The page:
• Do some reading about serious mental illness.

  • Invite a representative of your local Mental Health Association to come and give a presentation and Q&A in your neighborhood. If there is no community center, you may be able to use a church in your area for the event.

  • Find a chapter of NAMI and attend some of their events.

  • Call a crisis hotline and chat with the volunteer on duty. S/he will be able to help you get used to the situation, and may have some practical suggestions.

  • Try to find some common ground with your new neighbor and/or his father. Be clear in your own mind what your boundaries are going to be.

My background knowledge for this answer stems from having had a mother who worked in a state mental hospital.

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  • Contacting the police is important. Even tough it seems they don't have the time nor seem to be eager to do anything, they do have training to handle situations like this and they have connections to social workers and mental health care. – Bent Jul 25 '18 at 8:57

It is extremely hard to persuade a person to change something about themselves. Given that you do not have a close relationship with this person, and he is schizophrenic, I doubt you will find much success.

If you want to try anyway I would recommend:

1) pick one specific behavior that you want to change. Make sure it is specific, something that is a big deal, say jumping into your car uninvited.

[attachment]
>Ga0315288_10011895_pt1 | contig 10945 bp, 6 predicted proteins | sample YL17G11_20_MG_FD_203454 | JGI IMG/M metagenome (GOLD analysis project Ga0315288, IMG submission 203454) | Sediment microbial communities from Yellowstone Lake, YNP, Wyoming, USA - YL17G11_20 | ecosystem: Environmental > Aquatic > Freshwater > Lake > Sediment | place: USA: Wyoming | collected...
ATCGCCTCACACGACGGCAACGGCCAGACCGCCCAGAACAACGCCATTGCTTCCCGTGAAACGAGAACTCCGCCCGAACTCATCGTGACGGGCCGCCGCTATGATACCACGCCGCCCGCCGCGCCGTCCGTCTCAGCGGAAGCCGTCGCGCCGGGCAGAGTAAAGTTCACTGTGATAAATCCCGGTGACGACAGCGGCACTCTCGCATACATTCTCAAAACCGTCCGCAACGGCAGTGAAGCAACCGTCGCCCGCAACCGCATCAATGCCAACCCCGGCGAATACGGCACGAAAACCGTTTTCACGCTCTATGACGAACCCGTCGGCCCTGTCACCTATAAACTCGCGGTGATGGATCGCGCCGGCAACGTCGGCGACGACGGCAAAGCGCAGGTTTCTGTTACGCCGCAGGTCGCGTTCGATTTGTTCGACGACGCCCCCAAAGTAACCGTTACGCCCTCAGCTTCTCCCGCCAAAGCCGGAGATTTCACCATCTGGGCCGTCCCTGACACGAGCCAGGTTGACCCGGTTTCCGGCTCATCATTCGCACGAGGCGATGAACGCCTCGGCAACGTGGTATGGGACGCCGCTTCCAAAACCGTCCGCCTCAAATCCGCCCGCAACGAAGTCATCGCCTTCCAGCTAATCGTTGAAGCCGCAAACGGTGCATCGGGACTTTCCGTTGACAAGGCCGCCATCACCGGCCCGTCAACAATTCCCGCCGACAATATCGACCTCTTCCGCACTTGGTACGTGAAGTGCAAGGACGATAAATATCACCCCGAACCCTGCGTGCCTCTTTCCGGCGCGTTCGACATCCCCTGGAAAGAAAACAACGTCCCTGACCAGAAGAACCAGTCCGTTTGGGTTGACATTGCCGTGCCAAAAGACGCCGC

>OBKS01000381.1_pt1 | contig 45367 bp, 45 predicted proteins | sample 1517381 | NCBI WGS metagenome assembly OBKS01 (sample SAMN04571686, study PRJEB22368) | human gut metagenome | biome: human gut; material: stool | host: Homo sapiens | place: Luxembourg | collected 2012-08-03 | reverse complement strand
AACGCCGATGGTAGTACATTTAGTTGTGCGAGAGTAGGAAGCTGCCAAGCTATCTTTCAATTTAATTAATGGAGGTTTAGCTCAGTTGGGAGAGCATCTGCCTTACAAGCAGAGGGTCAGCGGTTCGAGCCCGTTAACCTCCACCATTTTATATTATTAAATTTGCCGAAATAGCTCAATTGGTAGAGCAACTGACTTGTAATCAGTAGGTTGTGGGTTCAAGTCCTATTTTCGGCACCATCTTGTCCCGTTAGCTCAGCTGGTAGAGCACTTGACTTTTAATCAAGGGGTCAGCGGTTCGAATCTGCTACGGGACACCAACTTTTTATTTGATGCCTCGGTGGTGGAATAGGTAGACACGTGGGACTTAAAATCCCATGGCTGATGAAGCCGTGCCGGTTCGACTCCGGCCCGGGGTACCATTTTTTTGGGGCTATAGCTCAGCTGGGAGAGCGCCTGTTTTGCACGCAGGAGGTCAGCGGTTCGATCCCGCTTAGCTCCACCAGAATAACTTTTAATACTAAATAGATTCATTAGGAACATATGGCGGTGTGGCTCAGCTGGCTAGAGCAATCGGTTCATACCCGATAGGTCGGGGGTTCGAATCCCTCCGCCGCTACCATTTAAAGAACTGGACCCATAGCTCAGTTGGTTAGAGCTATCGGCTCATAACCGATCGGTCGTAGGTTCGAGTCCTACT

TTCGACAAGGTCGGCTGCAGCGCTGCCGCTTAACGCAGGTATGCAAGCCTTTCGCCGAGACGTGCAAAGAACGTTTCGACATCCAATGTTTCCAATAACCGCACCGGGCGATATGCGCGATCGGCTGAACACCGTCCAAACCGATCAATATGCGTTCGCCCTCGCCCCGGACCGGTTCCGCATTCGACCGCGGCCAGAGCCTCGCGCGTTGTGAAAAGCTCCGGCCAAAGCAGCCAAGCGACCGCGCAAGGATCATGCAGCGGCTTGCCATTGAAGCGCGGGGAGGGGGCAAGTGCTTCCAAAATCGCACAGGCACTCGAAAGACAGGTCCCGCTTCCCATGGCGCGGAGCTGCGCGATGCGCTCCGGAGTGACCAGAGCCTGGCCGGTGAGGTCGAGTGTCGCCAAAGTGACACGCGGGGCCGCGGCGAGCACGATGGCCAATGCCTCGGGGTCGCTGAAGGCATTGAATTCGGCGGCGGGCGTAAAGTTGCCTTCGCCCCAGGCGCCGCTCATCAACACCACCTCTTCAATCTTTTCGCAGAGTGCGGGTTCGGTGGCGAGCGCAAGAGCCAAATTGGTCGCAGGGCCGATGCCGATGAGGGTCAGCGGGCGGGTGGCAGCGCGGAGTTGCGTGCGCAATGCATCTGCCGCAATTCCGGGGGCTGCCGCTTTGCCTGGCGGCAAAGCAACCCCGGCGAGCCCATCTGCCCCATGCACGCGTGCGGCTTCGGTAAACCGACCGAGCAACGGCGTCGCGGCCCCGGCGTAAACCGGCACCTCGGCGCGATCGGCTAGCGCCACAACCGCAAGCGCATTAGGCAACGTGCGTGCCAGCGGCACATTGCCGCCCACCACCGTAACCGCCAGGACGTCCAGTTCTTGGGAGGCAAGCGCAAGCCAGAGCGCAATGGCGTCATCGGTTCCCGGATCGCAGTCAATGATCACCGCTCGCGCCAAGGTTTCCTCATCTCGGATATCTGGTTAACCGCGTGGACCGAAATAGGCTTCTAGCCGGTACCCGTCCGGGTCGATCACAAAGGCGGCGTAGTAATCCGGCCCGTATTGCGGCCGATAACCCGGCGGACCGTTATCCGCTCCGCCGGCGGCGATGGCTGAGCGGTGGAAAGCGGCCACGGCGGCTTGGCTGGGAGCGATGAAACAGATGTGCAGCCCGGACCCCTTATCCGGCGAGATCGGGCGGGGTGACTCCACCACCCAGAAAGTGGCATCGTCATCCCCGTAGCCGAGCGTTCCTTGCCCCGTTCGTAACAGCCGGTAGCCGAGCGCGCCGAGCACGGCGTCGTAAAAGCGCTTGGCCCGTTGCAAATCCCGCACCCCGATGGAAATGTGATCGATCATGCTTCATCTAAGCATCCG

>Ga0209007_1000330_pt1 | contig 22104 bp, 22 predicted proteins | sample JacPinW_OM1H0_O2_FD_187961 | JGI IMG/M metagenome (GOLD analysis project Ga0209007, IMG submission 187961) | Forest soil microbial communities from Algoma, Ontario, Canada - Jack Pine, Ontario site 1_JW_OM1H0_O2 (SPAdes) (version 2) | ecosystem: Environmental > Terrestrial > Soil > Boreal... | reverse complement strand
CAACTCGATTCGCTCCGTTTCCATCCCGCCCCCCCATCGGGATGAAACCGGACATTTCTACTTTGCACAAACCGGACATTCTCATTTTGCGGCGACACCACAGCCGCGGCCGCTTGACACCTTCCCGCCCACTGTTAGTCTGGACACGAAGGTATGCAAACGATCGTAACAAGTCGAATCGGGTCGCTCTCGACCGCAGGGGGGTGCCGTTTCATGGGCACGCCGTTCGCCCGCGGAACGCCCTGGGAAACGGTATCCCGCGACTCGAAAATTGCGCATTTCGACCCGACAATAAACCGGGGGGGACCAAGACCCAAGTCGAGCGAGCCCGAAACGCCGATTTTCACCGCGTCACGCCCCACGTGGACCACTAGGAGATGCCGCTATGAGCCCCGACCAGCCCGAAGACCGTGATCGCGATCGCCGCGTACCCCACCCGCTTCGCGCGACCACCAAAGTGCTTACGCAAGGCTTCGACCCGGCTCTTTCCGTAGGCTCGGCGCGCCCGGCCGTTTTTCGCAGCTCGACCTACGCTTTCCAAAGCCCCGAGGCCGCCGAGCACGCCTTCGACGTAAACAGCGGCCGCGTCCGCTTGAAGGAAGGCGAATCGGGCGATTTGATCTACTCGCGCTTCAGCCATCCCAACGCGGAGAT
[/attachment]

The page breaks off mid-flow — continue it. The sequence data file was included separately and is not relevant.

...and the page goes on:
2) Take cookies over to their apartment, or brownies or beer, the goal is to give them a small gift to show that you are friendly (not antagonistic) and that you care about them not just yourself.

3) Engage in small talk. Ask polite questions about them and share a little about yourself. This will be hard with someone who is schizophrenic. Try anyway as it shows that you care about them, and builds a rapport with them.

4) Tell them you need to leave, then stop as if you just had a thought come to you and make your request. Don't make any accusations, just ask him not to do the behavior and tell him it just makes you uncomfortable or you're protective of your personal space. Something like this:

Hey (name) could I ask you a favor? Could you not jump into my car? I know you don't mean anything by it, I'm just a little sensitive about my personal space.

5) Assuming he agrees thank him.

6) Make sure to talk to him when you see him again later. It doesn't have to be long, just a minute or two. This reinforces to him that he can get your attention if he behaves correctly.

7) If he does the behavior you have asked him not to do just politely say: Hey (name) Please don't do (behavior) I really don't like it. The next time you see him and he behaves correctly repeat step six.

8) If he fixes the behavior you asked him to stop you can pick another inappropriate behavior to ask him to stop, but this time you might just ask him to stop behavior X while talking to him on the sidewalk since you don't want to appear to be bribing the good behavior with gifts.

I know that's a lot of steps but if you want your request to be heard you will most likely need to build some sort of relationship with him and his dad. It will take a long time. For neural normal people it should work great. For someone who's schizophrenic I don't know.

Also, Please be careful, from your description he seems aggressive. You haven't described any violent behavior so that's good, but aggression in someone who is schizophrenic seems like a risky combination to me. So please pay attention to his body language and be careful. If he seems more nervous then normal back off and say goodbye.

I hope you're successful!